The story is set in Edwardian London between 1901 and 1910 and follows the interconnected worlds of two families. The Waterhouses are a conventional middle-class family and the Colemans are from a more privileged class. The two daughters from these families, Lavinia Waterhouse and Maude Coleman, become friends despite their differences. Maude's mother Kitty sits at the heart of the novel. She's dissatisfied with her life and eventually gets involved with the Suffragette movement.Chevalier rotates the narrative between the many characters, giving the reader a chance to see how everyone is affected by the decisions of others. Though the plot sounds simple enough, it's the characters I became attached to. Through their eyes we learn about the power of friendship, love, class distinctions, neglectful parenting, and so much more. It's by far my favorite from Chevalier.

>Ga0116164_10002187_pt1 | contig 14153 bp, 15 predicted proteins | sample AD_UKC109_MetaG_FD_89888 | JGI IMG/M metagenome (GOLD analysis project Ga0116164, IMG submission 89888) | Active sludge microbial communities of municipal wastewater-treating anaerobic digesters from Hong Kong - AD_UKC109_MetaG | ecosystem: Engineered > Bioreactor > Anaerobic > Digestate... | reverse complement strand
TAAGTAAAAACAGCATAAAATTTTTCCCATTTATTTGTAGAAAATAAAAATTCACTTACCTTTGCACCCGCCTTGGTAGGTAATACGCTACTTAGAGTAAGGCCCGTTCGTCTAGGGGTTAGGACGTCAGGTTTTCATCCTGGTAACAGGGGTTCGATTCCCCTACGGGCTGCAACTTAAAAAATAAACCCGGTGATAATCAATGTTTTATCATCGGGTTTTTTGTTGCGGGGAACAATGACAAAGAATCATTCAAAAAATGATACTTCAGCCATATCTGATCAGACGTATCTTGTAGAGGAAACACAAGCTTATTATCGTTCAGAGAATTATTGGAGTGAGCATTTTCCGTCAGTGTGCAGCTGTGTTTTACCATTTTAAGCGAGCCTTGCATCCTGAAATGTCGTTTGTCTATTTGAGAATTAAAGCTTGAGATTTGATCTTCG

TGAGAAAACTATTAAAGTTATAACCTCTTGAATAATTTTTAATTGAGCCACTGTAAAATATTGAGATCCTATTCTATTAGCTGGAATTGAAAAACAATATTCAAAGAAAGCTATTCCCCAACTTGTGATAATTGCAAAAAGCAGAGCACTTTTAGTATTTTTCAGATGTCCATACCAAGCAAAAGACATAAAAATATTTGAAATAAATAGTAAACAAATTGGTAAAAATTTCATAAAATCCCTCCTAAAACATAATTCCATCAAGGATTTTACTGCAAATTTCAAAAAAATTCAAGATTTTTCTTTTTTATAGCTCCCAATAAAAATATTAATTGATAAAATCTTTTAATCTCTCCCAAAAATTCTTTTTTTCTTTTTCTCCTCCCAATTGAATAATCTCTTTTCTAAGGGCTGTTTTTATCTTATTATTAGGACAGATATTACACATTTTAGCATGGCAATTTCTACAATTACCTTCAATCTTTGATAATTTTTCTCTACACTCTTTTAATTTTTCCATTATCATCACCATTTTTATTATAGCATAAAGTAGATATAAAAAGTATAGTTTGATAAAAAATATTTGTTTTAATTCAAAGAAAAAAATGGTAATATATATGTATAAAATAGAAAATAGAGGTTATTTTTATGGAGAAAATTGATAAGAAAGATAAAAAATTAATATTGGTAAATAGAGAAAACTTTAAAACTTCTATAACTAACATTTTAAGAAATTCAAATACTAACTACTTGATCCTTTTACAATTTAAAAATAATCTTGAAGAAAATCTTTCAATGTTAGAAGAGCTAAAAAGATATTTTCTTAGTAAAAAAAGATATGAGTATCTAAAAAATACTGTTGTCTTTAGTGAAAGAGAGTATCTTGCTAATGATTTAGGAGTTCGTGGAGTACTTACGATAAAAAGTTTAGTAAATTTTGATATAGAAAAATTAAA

Two families come together through their daughters whose families own adjoining plots in a cemetery. Great look at the class differences also- one family is lower-middle and one family is upper-middle. It takes on changes in the nation, women's sufferage, and the importance of beliefs.
Changes are happing at the turn of the century, 1900. Might be a little depressing.